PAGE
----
How a neutral economic impact assessment of Brexit should be done

The Treasury and the OECD have produced assessments of the economic impact of Brexit. A number of think-tanks and private sector bodies have done the same. Virtually all of these studies have one key feature in common: they assume that, post-Brexit, the UK’s trade deals with non-EU countries are no better if we leave the EU than if we remain.

Many studies, in fact (e.g. that of the OECD) assume the UK’s trade deals with non-EU countries would be worse if we leave than if we remain. There are also all kinds of things to be said about the assumptions in those studies regarding the nature of deals with the EU (e.g. they typically assume that the trade deal in respect of services would decline materially, whereas I believe the most significant impacts would be on agriculture and certain key manufacturing sectors such as motor vehicles).

Be that as it may, for now I want to highlight the assumption about non-EU trade, because it points at something important about these studies. Very often, when one performs an “economic impact assessment” the point is not to provide a balanced account of the possible impacts of whatever one is studying. Instead, the goal is to quantify the impacts one believes most likely to occur. It’s an unpacking of a line, not a neutral analysis.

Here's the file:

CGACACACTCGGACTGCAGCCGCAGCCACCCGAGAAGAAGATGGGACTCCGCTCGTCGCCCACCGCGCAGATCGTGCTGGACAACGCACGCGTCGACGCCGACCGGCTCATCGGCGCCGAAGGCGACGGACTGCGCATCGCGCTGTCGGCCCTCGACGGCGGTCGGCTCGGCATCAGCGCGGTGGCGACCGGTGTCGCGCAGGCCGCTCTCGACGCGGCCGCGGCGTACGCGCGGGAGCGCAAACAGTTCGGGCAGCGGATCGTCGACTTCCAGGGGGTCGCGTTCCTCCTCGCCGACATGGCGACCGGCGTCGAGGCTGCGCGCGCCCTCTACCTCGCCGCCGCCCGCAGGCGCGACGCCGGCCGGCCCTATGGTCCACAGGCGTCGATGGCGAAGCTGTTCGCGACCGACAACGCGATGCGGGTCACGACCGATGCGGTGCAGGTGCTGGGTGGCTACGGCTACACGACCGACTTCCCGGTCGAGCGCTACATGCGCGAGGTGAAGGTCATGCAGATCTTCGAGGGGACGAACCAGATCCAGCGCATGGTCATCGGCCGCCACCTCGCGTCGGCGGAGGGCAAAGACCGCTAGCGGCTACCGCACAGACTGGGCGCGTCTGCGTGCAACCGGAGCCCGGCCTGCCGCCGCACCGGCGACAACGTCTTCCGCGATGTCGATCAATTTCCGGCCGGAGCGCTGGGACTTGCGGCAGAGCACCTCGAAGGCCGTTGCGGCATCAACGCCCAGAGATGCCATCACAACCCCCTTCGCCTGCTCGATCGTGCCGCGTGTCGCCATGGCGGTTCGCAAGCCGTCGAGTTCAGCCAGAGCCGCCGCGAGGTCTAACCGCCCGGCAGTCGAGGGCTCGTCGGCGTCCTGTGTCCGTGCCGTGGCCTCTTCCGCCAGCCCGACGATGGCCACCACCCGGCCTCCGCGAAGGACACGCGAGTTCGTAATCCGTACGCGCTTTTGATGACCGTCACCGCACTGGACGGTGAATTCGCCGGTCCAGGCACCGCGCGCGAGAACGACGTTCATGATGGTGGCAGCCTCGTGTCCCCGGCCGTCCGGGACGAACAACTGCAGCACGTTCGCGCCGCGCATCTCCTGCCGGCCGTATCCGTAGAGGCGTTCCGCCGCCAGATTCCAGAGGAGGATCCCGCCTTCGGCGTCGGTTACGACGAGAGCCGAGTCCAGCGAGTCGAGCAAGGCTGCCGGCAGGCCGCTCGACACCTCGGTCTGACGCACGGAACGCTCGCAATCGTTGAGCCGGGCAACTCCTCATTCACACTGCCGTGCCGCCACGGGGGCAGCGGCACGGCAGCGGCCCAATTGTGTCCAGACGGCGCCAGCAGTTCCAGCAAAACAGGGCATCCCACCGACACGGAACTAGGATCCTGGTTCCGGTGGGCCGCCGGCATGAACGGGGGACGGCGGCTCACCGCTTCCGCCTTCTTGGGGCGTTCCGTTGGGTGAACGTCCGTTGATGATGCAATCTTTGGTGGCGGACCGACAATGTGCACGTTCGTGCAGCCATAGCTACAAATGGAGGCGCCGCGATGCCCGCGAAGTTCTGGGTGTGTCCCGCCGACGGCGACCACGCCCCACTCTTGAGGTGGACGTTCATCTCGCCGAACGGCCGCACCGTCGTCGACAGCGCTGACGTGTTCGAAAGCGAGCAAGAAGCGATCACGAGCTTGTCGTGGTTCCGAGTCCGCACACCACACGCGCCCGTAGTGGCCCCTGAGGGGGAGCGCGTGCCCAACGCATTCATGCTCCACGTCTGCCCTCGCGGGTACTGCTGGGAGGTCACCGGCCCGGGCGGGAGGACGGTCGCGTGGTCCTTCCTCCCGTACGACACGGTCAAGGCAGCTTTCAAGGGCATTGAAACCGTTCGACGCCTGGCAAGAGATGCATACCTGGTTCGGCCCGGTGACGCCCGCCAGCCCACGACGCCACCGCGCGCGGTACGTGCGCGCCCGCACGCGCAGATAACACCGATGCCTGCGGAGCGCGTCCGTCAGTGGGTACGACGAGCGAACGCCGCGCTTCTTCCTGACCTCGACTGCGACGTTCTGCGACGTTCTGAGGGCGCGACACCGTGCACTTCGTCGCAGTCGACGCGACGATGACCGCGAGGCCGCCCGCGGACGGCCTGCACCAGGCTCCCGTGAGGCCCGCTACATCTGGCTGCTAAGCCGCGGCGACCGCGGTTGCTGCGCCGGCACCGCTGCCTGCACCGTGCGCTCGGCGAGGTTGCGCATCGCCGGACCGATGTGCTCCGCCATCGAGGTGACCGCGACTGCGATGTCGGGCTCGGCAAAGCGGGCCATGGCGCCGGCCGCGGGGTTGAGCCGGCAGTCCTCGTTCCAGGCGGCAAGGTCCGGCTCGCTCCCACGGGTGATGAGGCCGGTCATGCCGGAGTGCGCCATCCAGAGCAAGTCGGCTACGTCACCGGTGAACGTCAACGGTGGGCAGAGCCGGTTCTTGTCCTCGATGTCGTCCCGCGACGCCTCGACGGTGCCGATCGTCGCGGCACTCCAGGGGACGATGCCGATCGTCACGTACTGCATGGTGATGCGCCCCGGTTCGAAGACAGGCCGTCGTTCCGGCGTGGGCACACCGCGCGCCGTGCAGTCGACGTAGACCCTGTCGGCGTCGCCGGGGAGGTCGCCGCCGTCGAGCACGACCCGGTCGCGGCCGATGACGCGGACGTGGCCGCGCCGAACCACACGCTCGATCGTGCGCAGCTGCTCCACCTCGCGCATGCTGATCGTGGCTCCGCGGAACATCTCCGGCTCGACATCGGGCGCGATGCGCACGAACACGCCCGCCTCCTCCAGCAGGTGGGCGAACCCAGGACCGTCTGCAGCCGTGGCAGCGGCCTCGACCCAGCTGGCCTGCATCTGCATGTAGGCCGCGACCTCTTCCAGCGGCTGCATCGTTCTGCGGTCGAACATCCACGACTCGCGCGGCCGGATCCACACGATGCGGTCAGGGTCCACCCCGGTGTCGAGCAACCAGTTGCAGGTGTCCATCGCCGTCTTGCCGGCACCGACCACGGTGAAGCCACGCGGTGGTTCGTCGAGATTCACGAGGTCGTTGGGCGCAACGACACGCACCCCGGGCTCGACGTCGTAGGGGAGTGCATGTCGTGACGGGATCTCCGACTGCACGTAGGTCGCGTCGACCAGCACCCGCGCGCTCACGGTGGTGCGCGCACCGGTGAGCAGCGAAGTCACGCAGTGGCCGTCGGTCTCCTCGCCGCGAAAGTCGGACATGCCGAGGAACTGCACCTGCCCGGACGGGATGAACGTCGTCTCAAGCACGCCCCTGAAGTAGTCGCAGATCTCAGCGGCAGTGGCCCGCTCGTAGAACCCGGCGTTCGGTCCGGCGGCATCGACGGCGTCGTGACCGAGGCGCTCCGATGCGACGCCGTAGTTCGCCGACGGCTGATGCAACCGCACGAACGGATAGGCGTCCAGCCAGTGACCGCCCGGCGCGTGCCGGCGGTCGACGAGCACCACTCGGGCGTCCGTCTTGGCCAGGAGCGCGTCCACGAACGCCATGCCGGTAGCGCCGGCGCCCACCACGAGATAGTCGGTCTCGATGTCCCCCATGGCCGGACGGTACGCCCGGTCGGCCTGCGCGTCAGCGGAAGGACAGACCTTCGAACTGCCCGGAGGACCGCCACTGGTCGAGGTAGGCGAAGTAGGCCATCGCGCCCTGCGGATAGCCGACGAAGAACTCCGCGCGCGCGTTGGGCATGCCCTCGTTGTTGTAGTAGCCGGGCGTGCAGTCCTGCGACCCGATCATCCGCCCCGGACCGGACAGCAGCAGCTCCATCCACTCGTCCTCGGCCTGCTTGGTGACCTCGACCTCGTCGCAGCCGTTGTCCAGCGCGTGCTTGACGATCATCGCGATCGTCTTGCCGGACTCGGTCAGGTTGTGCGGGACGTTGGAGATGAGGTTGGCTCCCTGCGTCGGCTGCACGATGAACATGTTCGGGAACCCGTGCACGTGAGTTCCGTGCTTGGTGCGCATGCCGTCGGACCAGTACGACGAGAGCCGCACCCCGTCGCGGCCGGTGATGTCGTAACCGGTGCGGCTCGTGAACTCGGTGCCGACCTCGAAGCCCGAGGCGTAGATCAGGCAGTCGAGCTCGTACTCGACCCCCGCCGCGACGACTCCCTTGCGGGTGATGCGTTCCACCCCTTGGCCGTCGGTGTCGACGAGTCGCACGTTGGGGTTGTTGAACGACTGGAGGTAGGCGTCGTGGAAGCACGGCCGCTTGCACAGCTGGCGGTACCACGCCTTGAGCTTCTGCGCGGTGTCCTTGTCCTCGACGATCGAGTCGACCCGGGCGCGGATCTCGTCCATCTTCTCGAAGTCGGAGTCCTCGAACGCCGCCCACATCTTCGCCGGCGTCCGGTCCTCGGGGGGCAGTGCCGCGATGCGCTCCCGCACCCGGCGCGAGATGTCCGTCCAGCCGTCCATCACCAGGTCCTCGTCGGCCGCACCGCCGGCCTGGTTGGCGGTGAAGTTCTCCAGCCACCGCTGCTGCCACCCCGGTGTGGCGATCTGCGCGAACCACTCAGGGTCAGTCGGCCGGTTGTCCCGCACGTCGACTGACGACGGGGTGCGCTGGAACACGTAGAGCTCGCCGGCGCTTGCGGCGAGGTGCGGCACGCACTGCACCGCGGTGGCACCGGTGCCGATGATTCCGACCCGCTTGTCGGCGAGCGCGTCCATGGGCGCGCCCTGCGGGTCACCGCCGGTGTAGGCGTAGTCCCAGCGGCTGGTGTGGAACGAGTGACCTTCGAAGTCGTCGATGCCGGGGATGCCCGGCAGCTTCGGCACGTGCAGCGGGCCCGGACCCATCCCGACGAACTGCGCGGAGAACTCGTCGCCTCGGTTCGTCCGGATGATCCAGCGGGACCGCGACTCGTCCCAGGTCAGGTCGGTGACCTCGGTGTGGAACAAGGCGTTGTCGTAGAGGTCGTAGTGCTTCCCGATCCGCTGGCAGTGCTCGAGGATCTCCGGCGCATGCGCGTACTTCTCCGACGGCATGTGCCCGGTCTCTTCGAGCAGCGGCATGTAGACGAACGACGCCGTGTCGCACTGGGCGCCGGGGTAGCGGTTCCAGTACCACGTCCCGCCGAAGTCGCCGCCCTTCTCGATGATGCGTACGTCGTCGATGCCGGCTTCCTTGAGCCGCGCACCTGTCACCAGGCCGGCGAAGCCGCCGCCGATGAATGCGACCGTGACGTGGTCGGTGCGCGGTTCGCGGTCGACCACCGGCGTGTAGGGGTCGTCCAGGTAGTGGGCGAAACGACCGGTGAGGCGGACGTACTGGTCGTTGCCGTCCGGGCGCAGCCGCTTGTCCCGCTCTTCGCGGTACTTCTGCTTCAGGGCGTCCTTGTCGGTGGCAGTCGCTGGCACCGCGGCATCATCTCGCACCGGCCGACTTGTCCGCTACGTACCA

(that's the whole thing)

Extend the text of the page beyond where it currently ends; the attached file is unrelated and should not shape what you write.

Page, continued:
That’s fine, in its way. But suppose one did want to do a neutral analysis of the impact of Brexit. How should that work? I think it should be like this.

What you should do is to consider the claims each side (Leave and Remain) makes about how things will work under its favoured option (what Leave says will happen if we Leave, what Remain says will happen if we Remain) and the claims each side makes about how things will work under the other option (what Leave says will happen if we Remain, what Remain says will happen if we Leave). Then produce quantitative results for each of these scenarios. Then produce the authors’ judgement about how likely each of these scenarios is to come to pass.

This last point is key. I’m not saying a neutral judgement should not come to a conclusion. That’s not my complaint. There’s every chance that, if, say, the OECD had produced the kind of methodology I’ve described above, it would still have come to the conclusion that Brexit would lead to lower GDP in the short-run and by 2030.

To see what I’m saying would be different, let’s set things out in a bit more detail. Some of those advocating Leave say that if we leave the EU we will be able to enter into new trade deals with countries the EU would not have trade deal with and perhaps also deep preferential trade agreements that would be incompatible with EU membership. (As an illustrative example of the latter, suppose the UK set up a customs union with Canada and Australia post-Brexit. One cannot be both in a customs union with the EU and also a customs union with Canada and Australia unless those countries are also in a customs union with the EU (which they aren’t and won’t be). A customs union with Canada and Australia would therefore be a new deep trading relationship that would be at least technically feasible post-Brexit but could not be done if we Remain in the EU.)